Fragment of the father’s eye

She moves through spaces dark to find rest

She sighs at last, home

Annemarie Murland has worked consistently to develop a personal painting methodology, which is able to effectively knit the materiality of paint with her own real experience. She writes:

Integral to my process and methodology is the relationship between artist and materials, which translates the embodied experience of migration into visual, abstract documents that reference ‘surface’ as skin.

The use of abstraction has allowed Murland to explore complex and personal signs and symbols, emotions and connections. Her paintings often refer to the landscape, translating the fabric of the environment onto the ground skin of the canvas. Here, the artist is able to possess and reconfigure place as it relates to her personal identity. In some works, such as Journeys Past and Present (2008), Murland relates her methodology to her mother’s craft of knitting. Layers of paint are meticulously applied to the canvas surface and are reworked to replicate the careful and rhythmic formation of a knitted blanket from a single line of wool.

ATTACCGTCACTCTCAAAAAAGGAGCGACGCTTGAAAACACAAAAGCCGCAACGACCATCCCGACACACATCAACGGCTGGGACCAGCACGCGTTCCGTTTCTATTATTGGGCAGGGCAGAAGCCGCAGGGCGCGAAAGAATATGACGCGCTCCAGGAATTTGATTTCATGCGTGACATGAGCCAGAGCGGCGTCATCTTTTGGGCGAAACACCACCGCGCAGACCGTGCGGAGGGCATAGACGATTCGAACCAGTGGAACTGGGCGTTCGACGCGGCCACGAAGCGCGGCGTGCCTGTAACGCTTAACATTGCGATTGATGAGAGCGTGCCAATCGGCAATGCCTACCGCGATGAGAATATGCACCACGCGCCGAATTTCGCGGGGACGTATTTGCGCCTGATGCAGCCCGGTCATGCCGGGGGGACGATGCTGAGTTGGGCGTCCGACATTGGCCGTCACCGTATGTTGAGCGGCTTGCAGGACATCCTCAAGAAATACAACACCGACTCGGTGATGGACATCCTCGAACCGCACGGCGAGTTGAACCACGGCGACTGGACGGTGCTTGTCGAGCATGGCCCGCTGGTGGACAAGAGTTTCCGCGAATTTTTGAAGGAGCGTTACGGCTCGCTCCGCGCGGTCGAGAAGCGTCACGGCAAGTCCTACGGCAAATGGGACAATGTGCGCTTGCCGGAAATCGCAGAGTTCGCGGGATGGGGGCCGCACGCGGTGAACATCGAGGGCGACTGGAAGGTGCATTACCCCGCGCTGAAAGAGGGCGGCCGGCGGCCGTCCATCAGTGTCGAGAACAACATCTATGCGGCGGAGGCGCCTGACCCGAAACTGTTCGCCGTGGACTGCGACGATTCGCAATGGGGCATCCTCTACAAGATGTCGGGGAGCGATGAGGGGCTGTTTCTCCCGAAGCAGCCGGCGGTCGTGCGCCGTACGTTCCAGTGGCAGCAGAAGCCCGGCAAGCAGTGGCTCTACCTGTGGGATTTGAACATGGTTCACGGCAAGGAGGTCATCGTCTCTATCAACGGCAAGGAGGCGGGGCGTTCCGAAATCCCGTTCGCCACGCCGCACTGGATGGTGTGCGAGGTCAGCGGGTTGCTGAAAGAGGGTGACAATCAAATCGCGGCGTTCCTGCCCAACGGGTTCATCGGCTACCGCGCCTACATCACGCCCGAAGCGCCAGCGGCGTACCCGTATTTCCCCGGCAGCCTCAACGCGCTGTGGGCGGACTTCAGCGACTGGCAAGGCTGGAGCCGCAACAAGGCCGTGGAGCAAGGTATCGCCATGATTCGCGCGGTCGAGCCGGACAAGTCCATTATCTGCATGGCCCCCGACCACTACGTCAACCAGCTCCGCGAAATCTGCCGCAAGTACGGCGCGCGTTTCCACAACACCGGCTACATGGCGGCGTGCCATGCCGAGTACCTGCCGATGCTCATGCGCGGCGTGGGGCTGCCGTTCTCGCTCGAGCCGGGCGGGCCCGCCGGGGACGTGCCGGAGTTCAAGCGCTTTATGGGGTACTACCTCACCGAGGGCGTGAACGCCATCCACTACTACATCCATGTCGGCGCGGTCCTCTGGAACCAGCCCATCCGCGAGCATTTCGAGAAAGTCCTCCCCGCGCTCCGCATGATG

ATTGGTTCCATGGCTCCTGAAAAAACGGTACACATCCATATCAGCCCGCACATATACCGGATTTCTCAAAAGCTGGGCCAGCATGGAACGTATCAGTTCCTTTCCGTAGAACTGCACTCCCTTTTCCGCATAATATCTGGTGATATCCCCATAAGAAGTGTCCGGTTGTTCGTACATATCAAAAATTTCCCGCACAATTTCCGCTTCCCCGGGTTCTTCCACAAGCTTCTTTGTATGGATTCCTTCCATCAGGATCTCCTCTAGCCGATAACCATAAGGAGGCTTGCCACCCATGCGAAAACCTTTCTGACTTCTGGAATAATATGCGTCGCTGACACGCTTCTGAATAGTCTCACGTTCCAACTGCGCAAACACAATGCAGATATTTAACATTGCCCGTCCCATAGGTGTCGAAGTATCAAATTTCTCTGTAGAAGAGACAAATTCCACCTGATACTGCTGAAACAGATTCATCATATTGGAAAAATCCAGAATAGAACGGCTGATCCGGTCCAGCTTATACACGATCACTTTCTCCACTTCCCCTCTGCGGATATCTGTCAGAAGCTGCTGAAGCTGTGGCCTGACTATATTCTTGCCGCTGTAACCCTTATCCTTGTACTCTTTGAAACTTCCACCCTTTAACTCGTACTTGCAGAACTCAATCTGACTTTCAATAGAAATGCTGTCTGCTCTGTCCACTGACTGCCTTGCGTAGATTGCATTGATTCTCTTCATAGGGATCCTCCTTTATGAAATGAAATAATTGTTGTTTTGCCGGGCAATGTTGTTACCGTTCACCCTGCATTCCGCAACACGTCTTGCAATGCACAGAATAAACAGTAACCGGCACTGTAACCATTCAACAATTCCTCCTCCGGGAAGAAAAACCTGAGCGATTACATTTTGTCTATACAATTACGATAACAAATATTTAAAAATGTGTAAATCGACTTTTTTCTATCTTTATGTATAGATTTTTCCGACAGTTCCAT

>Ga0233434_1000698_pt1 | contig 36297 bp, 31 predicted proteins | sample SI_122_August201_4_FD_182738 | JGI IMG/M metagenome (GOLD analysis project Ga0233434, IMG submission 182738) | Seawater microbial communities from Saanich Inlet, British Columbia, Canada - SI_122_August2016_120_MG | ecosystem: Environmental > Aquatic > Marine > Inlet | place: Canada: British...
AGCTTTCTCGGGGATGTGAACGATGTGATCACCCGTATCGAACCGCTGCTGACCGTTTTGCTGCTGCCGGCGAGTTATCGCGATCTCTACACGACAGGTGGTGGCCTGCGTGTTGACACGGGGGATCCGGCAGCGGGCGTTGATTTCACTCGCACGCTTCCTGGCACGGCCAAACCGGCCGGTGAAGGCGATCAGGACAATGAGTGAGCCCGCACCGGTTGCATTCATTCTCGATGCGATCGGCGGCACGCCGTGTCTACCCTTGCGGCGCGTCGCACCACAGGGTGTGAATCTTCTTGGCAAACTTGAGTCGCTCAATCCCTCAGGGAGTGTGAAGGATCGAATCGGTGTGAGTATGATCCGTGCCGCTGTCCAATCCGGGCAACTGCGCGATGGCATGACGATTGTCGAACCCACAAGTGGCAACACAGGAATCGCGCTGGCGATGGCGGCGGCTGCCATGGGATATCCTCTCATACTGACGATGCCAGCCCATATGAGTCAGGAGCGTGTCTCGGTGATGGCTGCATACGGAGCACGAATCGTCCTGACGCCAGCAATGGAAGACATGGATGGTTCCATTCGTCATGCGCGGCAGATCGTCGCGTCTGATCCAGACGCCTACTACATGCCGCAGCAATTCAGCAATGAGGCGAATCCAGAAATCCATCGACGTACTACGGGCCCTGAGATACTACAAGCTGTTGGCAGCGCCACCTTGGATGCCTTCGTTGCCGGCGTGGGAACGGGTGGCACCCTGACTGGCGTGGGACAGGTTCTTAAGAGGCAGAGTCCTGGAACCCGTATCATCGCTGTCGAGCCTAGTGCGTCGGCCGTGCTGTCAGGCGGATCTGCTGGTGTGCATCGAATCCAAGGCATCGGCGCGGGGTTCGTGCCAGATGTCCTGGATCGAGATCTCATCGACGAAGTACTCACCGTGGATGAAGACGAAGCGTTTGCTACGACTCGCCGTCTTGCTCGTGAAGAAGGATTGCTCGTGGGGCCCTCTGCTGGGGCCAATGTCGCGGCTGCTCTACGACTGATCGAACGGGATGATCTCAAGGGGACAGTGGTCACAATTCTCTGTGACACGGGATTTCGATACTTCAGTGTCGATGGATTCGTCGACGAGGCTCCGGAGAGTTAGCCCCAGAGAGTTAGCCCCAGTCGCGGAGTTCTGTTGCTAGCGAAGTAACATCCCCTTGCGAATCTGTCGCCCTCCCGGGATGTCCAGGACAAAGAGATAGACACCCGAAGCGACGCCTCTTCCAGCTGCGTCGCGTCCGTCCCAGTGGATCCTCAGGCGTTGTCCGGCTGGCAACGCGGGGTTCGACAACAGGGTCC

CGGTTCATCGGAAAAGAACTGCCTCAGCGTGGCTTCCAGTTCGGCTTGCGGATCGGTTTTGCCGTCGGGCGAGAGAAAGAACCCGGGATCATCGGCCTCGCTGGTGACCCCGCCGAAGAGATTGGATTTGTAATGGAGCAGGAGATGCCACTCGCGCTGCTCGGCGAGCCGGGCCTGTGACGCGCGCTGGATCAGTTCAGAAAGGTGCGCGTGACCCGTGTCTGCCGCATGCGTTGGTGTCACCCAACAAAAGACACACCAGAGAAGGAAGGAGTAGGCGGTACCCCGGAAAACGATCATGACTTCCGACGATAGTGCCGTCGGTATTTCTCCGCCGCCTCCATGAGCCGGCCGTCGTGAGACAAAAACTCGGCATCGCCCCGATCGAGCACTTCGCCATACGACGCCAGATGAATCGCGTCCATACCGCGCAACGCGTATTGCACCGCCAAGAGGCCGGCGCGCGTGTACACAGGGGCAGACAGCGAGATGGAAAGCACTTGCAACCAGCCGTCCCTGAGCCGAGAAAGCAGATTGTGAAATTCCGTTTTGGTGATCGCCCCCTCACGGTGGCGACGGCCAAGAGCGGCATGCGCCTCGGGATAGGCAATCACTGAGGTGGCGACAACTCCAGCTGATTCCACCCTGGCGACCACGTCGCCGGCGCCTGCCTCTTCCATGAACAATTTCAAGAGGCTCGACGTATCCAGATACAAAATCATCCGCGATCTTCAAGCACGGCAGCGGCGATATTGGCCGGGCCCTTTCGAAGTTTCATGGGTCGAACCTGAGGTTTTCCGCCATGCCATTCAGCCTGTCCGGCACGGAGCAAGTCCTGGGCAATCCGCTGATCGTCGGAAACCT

Annemarie Murland’s paintings appear as independent objects, which are specifically arranged according to site. Murland treats the canvas support as an ‘archive’ for memory. In her exhibition, A Long Road Home, the paintings were hung close to the ground, with a gravity that reinforced their relationship to the earth or landscape. This dislocation in space elegantly echoes the sense of displacement that drives Murland’s work. The viewer is encouraged to acknowledge the physical space that is occupied by the body when navigating the exhibition.